|Publication number||US7536475 B2|
|Application number||US 10/238,361|
|Publication date||May 19, 2009|
|Filing date||Sep 10, 2002|
|Priority date||Sep 10, 2002|
|Also published as||US20040049590|
|Publication number||10238361, 238361, US 7536475 B2, US 7536475B2, US-B2-7536475, US7536475 B2, US7536475B2|
|Inventors||David Scott Collier, Daniel H. Miller, Baxter Chambers II Robert, Ferrell Louis Mercer, Jason Daniel Kadingo, Brad J. Bolfing, David Charles Elliott|
|Original Assignee||Ge Fanuc Automation North America, Inc.|
|Export Citation||BiBTeX, EndNote, RefMan|
|Patent Citations (15), Referenced by (2), Classifications (10), Legal Events (3)|
|External Links: USPTO, USPTO Assignment, Espacenet|
This invention relates generally to automation control modules (ACMs) and more particularly to management and control of ACMs.
This invention relates generally to automation control modules (ACMs) and more particularly to management and control of ACMs.
Remote monitoring and control of systems and processes have taken many forms. In the past, dedicated lines became the most common form of communication between a control system and a remote location. However, such systems have limited application since the control systems are not accessible from multiple locations. Modems have made it possible to access the control system from different locations, but these types of systems are generally restricted to downloading and uploading data files. Moreover, providing any type of control function between locations is rather limited in this type of environment.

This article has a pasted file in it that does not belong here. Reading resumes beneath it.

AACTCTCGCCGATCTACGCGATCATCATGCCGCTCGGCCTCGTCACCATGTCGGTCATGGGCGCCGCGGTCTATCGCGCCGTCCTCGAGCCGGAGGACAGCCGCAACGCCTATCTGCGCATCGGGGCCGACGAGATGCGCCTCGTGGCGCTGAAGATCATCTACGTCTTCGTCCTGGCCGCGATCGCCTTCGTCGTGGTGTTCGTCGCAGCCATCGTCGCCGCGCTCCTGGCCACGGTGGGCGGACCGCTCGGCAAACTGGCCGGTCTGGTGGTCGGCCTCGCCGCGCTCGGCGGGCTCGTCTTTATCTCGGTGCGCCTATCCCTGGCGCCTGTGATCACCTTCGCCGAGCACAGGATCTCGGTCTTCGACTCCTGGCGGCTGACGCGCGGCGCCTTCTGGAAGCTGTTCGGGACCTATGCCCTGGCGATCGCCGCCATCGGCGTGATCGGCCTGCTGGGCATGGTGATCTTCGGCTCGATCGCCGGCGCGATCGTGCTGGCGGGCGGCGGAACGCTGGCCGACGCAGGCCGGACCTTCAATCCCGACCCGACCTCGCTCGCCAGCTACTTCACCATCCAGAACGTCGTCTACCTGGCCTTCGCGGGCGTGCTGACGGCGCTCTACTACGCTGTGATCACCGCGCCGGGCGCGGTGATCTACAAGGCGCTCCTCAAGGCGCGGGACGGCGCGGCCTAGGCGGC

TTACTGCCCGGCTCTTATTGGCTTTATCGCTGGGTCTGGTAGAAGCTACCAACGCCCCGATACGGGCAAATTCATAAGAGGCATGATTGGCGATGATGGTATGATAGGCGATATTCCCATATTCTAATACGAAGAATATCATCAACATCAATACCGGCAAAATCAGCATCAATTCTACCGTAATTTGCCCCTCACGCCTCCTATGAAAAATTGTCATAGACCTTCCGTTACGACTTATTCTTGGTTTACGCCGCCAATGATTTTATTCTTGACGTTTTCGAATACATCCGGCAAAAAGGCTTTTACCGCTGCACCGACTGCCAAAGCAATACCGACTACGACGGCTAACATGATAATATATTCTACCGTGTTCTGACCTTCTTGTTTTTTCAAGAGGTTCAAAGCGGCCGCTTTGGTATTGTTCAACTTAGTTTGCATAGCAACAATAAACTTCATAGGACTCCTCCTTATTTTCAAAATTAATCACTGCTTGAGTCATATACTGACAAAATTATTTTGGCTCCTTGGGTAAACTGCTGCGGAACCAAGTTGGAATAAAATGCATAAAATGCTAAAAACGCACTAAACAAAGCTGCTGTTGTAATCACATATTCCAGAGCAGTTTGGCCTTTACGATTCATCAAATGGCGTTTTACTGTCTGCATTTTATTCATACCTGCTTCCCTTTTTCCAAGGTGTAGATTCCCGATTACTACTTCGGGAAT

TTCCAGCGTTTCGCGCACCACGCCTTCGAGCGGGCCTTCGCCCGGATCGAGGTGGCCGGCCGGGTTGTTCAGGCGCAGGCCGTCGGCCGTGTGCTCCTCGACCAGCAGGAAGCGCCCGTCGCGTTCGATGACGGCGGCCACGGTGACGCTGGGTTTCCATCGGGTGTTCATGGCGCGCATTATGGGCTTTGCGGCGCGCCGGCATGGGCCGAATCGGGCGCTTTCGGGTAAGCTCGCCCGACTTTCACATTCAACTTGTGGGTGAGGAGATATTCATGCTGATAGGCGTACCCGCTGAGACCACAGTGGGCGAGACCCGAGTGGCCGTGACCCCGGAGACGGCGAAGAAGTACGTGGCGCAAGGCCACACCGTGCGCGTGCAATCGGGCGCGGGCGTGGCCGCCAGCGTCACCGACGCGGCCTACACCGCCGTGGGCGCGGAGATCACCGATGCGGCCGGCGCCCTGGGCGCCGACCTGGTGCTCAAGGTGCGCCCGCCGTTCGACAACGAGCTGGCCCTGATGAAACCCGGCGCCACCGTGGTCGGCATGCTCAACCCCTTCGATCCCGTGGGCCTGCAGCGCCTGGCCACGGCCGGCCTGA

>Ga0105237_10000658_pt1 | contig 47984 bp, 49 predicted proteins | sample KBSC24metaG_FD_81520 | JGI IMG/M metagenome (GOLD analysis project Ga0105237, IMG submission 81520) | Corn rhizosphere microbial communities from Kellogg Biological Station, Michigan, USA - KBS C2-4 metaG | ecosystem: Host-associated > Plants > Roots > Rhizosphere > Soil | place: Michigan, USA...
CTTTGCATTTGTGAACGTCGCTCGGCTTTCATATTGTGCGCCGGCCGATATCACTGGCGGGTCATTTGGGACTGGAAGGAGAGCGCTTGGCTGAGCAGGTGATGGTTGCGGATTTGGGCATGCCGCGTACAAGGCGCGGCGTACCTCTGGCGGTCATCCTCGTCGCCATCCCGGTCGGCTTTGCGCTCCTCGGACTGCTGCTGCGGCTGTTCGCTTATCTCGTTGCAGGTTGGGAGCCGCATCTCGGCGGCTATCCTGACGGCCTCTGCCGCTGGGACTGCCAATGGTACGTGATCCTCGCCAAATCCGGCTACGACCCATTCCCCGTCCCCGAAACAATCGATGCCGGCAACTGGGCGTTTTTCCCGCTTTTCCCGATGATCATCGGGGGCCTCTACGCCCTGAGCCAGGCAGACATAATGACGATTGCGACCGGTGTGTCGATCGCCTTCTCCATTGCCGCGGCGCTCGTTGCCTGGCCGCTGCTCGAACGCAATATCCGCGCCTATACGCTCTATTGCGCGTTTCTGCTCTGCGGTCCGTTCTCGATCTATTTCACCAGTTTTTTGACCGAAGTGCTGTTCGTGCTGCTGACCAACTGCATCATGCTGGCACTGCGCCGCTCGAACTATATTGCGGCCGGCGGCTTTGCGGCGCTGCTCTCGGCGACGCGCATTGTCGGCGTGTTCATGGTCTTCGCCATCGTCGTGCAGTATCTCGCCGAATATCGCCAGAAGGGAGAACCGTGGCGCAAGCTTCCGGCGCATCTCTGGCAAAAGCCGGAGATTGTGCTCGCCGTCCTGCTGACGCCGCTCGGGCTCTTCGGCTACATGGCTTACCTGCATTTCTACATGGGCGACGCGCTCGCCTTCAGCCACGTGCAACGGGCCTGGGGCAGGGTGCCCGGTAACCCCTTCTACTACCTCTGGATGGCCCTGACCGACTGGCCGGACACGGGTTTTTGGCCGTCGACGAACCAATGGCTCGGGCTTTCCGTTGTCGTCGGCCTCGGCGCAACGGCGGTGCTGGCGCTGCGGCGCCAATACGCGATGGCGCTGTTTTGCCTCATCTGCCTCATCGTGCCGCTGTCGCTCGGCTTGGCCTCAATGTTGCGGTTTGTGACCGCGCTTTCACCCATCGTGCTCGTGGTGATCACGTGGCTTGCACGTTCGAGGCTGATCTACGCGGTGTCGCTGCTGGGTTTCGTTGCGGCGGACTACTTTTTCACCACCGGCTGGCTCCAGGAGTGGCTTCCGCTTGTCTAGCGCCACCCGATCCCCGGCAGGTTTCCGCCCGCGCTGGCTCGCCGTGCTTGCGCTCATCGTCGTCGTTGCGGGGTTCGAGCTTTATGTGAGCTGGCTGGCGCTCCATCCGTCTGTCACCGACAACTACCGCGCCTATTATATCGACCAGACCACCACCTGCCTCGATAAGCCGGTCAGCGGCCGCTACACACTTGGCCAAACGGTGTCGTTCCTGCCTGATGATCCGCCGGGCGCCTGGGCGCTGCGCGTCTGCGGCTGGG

Programmable logic controllers (PLCs) are widely used in industry and process control. At least some known systems provide factory automation information using various types of communication networking environments. These networks are usually slow, are not universally accessible and are limited to monitoring and data exchange. Control may be implemented, but since the communication networks are non-deterministic, control is not in real time. Specialized industrial networks using proprietary fieldbus alternatives can be very expensive. Conversion products are required to allow information carried over those networks to be visible on a general purpose network. There may be significant installation and other deployment costs associated with the existence of such intermediate devices.
At least some known applications and programs for ACMs are executed on general purpose computers that communicate with the ACMs over proprietary networks and protocols However, developing and maintaining the proprietary networks and protocol increases the cost of ACM systems. Furthermore, because access to ACM data is typically restricted, communication between the general purpose computer and the ACM must be handled in a secure manner. As a result, such additional security measures also increases an overall cost of the ACM systems.